Charitable gift accounts are popping up at major mutual fund companies and may be a good idea for individuals looking for a tax-advantaged way to support their favorite charities, improve their estate tax situation or bring more order to their gift-giving strategy. These are not necessarily inventions for the rich – some of these funds can start with an initial contribution of $10,000 and allow additional contributions of as little as $1,000.
The Tax Cuts & Jobs Act has nearly doubled the standard deduction and as a result, the vast majority of taxpayers will no longer benefit from itemized deductions.
For many, this is a welcomed change, as it simplifies filing and may even reduce your tax bill, as long as your itemized deductions are less than $12,000 (single) or $24,000 (married filing jointly). Seniors qualify for an additional deduction of $1,300 (single) or $2,600 (married filing jointly).
As a regular part of your family law practice, you may have created or reviewed many prenuptial agreements in the past. They have been filed away by your former client never to be looked at again unless a “situation” arises.
With the tax deadline having just passed, now is the perfect opportunity to start planning for next year. Last year’s return should be readily available, and you may even have many important items committed to memory. Additionally, four months into the year is the perfect time to begin making current year projections. Of course, this year is different. That’s because 2018 will be the first we file under the changes created by the Tax Cuts and Jobs Act (TCJA).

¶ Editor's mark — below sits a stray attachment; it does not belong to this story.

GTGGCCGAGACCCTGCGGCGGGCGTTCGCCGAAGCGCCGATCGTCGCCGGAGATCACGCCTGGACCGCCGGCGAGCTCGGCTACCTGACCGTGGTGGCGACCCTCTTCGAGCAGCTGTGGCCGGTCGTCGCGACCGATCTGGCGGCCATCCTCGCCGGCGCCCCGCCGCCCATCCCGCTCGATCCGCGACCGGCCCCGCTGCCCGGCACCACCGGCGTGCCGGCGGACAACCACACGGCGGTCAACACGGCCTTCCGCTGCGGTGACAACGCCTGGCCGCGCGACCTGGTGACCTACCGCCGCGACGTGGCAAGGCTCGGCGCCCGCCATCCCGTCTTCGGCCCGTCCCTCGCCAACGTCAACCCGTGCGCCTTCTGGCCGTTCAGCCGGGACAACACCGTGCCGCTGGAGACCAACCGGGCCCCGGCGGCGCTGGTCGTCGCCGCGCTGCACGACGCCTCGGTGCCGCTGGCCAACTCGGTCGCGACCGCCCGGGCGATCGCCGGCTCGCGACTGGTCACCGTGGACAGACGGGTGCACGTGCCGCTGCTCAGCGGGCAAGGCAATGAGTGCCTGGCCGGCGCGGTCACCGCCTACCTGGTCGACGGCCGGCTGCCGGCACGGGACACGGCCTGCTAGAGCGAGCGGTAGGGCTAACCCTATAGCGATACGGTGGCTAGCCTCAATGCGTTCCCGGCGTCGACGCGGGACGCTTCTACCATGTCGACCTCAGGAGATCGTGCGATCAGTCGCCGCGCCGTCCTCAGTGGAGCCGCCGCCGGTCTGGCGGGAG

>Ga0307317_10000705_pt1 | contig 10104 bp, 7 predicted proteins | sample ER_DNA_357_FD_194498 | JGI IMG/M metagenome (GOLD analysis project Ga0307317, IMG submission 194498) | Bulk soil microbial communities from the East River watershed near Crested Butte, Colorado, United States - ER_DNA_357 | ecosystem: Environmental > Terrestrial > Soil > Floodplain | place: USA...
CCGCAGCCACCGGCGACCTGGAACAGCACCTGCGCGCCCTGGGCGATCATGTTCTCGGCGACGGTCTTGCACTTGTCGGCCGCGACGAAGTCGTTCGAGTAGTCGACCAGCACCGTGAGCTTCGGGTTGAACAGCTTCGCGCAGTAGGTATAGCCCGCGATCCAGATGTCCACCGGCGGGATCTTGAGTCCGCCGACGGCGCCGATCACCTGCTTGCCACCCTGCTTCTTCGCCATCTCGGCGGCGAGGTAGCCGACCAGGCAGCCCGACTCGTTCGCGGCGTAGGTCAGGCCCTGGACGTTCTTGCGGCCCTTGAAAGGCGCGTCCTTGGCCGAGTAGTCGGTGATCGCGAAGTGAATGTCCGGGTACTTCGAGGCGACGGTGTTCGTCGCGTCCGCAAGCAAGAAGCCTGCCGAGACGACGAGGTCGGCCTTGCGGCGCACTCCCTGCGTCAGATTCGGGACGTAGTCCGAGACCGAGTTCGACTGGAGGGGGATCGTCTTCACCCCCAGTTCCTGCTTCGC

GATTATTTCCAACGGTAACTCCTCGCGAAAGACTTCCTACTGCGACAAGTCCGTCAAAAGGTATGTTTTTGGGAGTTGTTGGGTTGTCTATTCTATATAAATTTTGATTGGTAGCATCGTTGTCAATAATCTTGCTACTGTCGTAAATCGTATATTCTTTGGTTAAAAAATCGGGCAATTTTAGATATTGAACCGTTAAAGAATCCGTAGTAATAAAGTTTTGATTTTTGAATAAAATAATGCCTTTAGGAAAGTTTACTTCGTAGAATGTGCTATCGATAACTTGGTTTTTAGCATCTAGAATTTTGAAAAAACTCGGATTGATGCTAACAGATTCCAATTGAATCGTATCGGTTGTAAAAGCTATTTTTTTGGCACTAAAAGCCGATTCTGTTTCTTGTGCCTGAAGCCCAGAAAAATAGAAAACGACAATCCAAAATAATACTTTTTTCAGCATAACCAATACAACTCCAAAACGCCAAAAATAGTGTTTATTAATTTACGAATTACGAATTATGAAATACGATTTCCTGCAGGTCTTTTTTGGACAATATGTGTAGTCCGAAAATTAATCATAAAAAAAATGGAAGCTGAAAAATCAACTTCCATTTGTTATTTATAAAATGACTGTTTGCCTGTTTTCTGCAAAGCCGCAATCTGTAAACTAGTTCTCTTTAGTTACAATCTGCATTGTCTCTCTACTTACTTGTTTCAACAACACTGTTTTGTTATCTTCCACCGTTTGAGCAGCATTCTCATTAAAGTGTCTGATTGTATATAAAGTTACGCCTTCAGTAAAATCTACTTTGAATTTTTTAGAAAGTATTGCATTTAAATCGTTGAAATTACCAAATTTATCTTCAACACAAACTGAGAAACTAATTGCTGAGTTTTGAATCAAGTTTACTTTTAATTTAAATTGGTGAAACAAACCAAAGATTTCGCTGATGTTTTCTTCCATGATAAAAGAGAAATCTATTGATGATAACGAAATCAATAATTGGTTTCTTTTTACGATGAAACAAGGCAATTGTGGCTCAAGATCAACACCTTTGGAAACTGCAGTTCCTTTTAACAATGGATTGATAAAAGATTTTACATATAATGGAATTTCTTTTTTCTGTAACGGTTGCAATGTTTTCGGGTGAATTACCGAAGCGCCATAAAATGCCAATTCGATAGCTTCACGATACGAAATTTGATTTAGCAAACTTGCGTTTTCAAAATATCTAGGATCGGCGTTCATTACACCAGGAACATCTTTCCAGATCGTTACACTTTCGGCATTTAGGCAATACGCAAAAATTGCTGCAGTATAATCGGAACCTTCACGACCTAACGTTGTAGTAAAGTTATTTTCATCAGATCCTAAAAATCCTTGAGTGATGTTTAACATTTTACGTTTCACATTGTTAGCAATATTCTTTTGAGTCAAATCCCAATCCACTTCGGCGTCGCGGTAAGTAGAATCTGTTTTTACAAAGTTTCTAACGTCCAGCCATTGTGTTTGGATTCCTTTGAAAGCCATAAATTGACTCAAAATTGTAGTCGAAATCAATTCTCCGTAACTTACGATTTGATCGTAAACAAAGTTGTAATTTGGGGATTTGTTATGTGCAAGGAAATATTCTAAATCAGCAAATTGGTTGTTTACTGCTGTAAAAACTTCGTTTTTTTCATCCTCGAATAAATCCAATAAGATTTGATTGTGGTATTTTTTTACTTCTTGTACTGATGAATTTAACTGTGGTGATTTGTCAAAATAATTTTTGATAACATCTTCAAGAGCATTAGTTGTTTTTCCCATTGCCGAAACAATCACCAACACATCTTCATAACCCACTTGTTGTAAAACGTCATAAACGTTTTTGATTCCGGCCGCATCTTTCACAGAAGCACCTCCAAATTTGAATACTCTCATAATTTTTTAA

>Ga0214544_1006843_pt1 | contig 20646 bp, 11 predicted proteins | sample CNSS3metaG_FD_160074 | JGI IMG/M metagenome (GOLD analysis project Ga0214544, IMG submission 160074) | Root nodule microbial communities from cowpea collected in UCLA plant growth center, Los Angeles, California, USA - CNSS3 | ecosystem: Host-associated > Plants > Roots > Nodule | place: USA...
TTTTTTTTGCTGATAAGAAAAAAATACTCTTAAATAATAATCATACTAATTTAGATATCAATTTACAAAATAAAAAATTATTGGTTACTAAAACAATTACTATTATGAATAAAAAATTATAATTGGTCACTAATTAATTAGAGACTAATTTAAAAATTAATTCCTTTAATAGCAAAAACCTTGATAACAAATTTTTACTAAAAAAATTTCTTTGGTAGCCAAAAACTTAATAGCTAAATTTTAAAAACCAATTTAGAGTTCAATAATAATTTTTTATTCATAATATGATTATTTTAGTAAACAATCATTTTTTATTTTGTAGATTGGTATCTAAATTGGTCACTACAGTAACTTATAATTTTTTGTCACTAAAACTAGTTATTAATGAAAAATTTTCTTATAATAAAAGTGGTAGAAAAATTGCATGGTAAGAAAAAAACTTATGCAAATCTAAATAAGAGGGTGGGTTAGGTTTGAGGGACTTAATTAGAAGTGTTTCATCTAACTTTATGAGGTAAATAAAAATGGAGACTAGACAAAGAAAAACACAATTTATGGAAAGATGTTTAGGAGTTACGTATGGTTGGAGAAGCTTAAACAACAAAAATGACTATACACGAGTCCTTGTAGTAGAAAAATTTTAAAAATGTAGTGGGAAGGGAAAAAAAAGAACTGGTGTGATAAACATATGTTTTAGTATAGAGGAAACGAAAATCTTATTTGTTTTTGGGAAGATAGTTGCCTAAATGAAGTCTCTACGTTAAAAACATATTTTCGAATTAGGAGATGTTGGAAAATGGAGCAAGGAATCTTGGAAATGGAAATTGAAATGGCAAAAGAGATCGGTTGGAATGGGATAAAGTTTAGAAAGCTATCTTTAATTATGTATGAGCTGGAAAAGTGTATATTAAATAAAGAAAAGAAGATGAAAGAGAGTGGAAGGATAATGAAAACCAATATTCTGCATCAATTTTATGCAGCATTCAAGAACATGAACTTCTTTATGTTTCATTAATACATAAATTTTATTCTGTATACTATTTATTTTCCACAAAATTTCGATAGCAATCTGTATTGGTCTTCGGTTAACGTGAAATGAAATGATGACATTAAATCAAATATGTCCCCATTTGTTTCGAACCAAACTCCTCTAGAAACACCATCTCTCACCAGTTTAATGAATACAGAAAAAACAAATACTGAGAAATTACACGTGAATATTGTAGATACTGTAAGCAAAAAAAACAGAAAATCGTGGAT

One thing you should do is reexamine your withholding. Back in February, the IRS released an updated withholding calculator that reflects changes under the new tax law. You can find the new withholding calculator here. The great thing about using the calculator is that you won’t have to deal with the new W-4 worksheets. The IRS specifically encourages taxpayers who fall into the following groups to double-check their withholding:
Fewer than 1% of Americans have their federal taxes audited. The percentage has declined recently due to Internal Revenue Service budget cuts. In 2016, just 0.7% of individual returns were audited (1 of every 143). That compares to 1.1% of individual returns in 2010.1,2
The rich are more likely to be audited – and so are the poor. After all, an audit of a wealthy taxpayer could result in a “big score” for the I.R.S., and the agency simply cannot dismiss returns from low-income taxpayers that claim implausibly large credits and deductions.
Contribution limits for most retirement savings accounts, including 401(k) and individual retirement accounts, will not change in 2017, the IRA announced as part of its annual cost-of-living adjustments.
Filling out your tax return is like compiling the index of a book -- the book is complete, but you have to rummage (sometimes painfully) through your work again, assuring accuracy and factual content, in order to make the book easier for someone else to read. If you're a mutual fund investor trying to determine your taxable gain or loss for the past year, your tax return will entail additional work. However, if you've kept good records and understand some basic guidelines, the process can be relatively painless.